2008 proved to be a difficult and challenging climate for most businesses no matter their size, industry, years in service, customer base or financial stability. As markets bottomed out, fuel prices increased and customer confidence fell. As with most difficult situations, however, there are lessons to be learned and opportunities to be gained.
In 2009, we will focus on costs, service and productivity to meet the challenges of the current economic climate. Every aspect of costs will be scrutinized and will have to be justified. Doing business as usual is but a metaphor. Business in 2009 is about examining every transaction and asking if it makes financial sense and how it impacts the bottom line.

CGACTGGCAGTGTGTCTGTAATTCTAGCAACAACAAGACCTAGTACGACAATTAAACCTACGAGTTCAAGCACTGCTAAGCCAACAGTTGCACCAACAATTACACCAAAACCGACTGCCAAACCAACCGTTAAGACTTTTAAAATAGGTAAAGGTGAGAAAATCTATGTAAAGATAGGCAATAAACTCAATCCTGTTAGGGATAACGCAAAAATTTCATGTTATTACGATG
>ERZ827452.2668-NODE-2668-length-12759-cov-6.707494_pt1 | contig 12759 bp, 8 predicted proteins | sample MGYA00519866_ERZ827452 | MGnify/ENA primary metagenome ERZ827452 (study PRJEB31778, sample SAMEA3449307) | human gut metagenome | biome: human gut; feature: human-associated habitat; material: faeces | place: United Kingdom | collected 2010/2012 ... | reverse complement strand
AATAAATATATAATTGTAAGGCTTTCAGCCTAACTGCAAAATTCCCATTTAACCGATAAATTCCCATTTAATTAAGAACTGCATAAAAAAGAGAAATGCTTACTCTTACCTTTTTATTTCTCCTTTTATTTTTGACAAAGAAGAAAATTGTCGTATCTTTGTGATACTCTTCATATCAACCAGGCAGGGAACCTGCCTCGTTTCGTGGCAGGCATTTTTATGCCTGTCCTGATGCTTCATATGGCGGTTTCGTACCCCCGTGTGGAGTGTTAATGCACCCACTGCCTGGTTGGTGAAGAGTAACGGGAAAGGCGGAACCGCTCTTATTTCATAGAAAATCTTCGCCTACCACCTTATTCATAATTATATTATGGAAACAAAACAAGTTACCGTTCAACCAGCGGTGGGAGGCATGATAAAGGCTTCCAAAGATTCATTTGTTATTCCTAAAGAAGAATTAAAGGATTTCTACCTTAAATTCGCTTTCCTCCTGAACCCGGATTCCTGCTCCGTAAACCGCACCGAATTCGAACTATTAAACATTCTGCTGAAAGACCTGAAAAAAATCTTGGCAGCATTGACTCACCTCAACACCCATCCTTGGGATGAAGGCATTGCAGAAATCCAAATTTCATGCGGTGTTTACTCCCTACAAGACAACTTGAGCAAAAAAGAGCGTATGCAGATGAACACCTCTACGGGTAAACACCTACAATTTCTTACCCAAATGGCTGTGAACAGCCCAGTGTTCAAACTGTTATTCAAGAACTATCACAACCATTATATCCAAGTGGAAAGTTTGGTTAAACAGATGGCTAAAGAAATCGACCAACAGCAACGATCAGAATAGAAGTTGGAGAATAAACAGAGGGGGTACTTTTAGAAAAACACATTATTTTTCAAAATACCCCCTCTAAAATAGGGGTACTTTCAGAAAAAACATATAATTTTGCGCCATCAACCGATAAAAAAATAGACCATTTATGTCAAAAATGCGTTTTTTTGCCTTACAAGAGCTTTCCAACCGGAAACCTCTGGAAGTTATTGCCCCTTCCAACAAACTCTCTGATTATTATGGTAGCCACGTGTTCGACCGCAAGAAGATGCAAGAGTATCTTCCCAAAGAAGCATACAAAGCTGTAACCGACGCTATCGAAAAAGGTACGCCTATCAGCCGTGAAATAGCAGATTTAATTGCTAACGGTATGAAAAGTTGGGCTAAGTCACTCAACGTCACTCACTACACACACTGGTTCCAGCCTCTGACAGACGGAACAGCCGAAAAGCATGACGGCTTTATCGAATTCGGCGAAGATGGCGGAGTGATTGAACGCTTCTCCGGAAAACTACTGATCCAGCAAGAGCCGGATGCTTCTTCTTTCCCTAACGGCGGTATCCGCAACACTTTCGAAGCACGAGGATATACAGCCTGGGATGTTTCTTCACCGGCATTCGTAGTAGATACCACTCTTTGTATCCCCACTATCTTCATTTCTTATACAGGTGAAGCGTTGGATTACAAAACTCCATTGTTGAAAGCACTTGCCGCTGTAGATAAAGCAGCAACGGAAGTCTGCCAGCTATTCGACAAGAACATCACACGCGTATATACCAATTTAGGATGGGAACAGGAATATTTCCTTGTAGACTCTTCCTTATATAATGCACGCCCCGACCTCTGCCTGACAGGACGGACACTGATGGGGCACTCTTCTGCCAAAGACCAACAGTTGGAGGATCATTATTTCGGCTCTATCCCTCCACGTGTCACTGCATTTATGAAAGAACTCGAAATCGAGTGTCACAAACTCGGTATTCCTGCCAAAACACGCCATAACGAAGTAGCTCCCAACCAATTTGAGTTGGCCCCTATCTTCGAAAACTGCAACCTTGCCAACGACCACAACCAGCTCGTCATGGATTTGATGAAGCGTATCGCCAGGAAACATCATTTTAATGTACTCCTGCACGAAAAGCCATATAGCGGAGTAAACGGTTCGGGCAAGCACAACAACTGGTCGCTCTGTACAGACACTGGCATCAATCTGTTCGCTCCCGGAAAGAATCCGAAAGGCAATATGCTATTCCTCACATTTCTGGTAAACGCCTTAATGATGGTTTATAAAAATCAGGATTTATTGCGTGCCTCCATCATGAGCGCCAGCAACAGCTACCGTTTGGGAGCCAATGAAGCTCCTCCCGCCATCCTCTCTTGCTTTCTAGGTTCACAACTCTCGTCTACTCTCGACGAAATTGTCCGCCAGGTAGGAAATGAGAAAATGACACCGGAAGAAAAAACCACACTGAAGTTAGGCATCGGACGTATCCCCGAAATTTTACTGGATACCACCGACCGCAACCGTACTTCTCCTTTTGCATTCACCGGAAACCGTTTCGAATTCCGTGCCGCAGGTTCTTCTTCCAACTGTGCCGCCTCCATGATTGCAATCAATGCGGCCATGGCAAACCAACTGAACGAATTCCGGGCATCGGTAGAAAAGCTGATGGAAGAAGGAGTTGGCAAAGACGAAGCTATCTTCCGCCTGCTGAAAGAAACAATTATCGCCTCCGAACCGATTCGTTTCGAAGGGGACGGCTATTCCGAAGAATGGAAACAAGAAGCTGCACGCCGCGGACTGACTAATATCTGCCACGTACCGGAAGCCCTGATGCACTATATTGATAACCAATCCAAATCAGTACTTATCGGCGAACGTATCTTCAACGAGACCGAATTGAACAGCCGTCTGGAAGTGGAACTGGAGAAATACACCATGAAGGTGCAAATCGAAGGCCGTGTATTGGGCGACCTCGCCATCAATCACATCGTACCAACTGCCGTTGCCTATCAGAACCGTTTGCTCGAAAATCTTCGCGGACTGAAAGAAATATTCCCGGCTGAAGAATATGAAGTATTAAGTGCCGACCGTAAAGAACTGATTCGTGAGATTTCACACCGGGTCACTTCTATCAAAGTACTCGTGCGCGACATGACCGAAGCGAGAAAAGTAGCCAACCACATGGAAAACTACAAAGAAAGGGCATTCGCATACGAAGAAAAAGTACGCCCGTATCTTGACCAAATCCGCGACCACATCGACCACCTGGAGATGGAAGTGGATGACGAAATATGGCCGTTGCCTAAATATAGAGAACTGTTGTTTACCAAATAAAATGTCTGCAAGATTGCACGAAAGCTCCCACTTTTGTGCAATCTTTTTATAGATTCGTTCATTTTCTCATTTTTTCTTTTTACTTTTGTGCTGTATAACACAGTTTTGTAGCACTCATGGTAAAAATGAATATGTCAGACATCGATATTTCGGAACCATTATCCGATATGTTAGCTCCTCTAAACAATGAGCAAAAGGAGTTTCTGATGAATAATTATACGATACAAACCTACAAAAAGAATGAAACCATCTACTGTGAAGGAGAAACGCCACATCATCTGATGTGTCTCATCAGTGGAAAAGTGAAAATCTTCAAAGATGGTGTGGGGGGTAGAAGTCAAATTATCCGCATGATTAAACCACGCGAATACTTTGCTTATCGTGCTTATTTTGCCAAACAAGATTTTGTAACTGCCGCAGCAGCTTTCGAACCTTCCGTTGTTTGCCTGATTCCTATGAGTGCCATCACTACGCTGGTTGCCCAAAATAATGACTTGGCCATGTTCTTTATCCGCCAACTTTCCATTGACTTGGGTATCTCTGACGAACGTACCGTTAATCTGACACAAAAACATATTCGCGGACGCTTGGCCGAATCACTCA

Providing superior customer service and performance will be the only way to journey through this difficult cycle. Customers are looking for a partnership between themselves and their providers for their end-to-end container transportation needs to become solutions and not further challenges or disappointments. Customers require seamless solutions to their transportation needs, and the companies that can provide this experience will survive this period. Working with customers to solicit their needs and assist them in finding solutions with open dialogue will hold the key to longevity.
We expect an increase in transloading opportunities as rail rates continue to rise this year. The decrease in imports has an immediate impact on the supply chain. With volumes down, we expect to see domestic consolidation in the industry. Third-party logistics solutions will be a leading factor as customers analyze their capital, facilities and staffing.
2009 will create opportunity for the creative and nimble. It will accelerate the modernization of this industry and weed out the reactive. Anticipating customers’ needs and providing proactive solutions will be the theme for the year.